Arthur Rimbaud

By | September 20, 2013

Looking For Arthur Rimbaud Quotes? This 19th century french poet wasthe original enfant terrible whose writings inspired many future poets and artists.

This restless youth was credited as being a major influence by Bob Dylan and Jim Morrison to their own works.

“A Poet makes himself a visionary through a long, boundless, and systematized disorganization of all the senses.

All forms of love, of suffering, of madness; he searches himself, he exhausts within himself all poisons and preserves their quintessence’s.

Unspeakable torment, where he will need the greatest faith, a superhuman strength, where he becomes among all men the great invalid, the great criminal, the great accursed and the Supreme Scientist!”

“Genius is the recovery of childhood at will.”

I have stretched ropes from steeple to steeple; garlands from window towindow; golden chains from star to star, and I dance.

Idle youth, enslaved to everything; by being too sensitive I have wasted my life.

Verlaine: What is your greatest fear?
Rimbaud: That other people would see me as i see them.

Eternity. Where the sun mingled with the sea.

Self interest exists, attachment based on personal gain exists, complaisancy exists. But not love. Love has to be reinvented.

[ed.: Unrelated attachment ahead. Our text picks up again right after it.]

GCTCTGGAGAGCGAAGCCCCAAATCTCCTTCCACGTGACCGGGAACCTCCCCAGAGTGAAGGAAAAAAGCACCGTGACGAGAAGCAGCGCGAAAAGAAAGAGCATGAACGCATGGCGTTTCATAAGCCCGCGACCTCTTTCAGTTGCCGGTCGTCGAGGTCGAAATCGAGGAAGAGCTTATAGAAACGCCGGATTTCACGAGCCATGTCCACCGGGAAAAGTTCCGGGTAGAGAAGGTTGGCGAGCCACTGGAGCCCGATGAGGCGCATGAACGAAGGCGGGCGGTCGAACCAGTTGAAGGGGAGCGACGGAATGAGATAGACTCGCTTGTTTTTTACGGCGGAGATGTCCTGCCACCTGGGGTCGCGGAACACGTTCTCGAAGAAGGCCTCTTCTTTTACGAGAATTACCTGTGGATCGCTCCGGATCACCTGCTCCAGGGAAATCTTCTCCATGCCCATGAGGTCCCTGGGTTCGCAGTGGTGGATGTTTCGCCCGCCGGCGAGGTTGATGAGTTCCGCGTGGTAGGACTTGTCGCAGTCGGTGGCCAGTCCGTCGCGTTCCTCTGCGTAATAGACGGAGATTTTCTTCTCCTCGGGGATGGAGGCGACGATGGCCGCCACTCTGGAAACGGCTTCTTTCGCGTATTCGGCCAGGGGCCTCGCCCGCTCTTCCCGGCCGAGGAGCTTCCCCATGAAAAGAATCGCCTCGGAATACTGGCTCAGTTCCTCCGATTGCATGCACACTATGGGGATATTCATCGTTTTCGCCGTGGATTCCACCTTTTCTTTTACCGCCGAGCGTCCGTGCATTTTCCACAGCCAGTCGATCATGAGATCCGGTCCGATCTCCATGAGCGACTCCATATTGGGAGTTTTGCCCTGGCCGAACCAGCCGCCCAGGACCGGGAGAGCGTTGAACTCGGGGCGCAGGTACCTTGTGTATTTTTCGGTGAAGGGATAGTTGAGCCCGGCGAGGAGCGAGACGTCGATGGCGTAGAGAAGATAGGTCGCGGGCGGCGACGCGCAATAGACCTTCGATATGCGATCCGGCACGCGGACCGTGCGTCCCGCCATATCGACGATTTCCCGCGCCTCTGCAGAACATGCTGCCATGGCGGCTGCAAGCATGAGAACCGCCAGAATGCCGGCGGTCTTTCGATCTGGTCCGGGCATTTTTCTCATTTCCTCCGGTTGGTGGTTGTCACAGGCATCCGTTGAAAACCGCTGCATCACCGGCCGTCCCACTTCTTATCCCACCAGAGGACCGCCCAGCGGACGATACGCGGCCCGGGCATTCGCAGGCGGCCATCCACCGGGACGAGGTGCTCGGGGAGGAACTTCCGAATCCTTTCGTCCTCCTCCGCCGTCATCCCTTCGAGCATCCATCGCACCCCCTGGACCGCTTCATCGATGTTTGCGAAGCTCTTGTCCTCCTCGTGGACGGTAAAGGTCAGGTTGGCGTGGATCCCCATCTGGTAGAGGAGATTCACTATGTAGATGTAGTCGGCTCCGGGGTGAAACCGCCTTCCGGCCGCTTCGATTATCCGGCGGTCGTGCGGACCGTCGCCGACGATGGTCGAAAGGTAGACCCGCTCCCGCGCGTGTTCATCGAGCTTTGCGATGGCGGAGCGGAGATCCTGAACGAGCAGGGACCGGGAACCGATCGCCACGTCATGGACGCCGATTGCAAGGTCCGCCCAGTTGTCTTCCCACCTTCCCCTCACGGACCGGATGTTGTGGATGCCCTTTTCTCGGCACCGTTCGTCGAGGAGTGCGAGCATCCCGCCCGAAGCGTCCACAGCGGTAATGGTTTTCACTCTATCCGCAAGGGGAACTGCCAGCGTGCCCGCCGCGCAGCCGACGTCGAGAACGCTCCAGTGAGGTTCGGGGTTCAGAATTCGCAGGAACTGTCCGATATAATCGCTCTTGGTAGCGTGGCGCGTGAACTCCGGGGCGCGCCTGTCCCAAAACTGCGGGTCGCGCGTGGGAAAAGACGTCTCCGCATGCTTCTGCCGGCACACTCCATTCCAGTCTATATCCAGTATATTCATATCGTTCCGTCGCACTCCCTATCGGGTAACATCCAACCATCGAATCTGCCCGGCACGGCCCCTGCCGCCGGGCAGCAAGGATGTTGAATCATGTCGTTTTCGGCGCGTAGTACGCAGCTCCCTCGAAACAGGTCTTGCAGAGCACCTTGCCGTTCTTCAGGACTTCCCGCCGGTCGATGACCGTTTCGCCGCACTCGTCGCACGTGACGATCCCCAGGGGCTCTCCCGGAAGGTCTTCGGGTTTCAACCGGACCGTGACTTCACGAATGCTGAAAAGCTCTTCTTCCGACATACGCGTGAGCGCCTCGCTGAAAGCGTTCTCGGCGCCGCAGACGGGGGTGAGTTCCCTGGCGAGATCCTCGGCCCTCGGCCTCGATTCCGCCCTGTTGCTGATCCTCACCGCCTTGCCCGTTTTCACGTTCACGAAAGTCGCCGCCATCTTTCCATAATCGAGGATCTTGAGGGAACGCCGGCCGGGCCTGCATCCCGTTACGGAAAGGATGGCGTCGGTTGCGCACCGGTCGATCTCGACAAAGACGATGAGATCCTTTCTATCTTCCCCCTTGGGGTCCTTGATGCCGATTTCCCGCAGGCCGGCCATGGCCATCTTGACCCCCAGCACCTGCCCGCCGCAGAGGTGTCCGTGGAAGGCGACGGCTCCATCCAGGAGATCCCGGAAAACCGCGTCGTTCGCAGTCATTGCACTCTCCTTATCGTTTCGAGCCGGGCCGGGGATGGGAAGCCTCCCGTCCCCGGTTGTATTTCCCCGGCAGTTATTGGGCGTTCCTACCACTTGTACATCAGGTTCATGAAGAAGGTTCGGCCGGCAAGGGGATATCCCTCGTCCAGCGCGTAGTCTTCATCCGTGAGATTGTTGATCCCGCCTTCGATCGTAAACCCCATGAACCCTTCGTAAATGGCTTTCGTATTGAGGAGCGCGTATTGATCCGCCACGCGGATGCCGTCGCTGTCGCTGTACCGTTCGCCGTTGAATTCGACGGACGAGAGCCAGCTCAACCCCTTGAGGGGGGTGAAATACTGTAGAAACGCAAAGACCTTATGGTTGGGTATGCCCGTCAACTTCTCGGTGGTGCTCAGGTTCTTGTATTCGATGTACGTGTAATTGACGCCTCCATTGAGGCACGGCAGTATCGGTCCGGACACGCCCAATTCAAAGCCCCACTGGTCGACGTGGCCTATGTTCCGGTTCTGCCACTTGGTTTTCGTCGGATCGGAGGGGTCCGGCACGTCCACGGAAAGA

I understood that what I needed to become the first poet of this century is to experience everything in my body.
It’s no longer enough for me to be one person, I decided to be everyone.
I decided to be a genius. I decided to originate the future.

Rimbaud: I suppose you think I’ve been just lying here all these weeks in a state of paralyzed sloth

Verlaine: Well, not necessarily

Rimbaud: oh I have… but bubbling beneath the surface and rising slowly to the layers of indifferences comes a new system. Harden up, reject romanticism, abandon rhethoric, get it right. And finally I have seen where my attempt to conquer the world has led me.

Verlaine: Where has it led you?

Rimbaud: Here. My search for universal experience has led me here. To live an idle, pointless life of poverty, is the menial of a bald, ugly, aging, drunken lyric poet who clings to me because his wife won’t take him back.

Verlaine: How can you bring yourself to say anything like that?

Rimbaud: It’s easy, it’s the truth.

When the eternal slavery of Women is destroyed,
when she lives for herself and through herself,
when man, up till now abominable, will have set her free,
she will be a poet as well!
Woman will discover the unknown!
Will her world of ideas differ from ours?
She will discover strange things,
unfathomable, repulsive, delightful;
we will accept and understand them?

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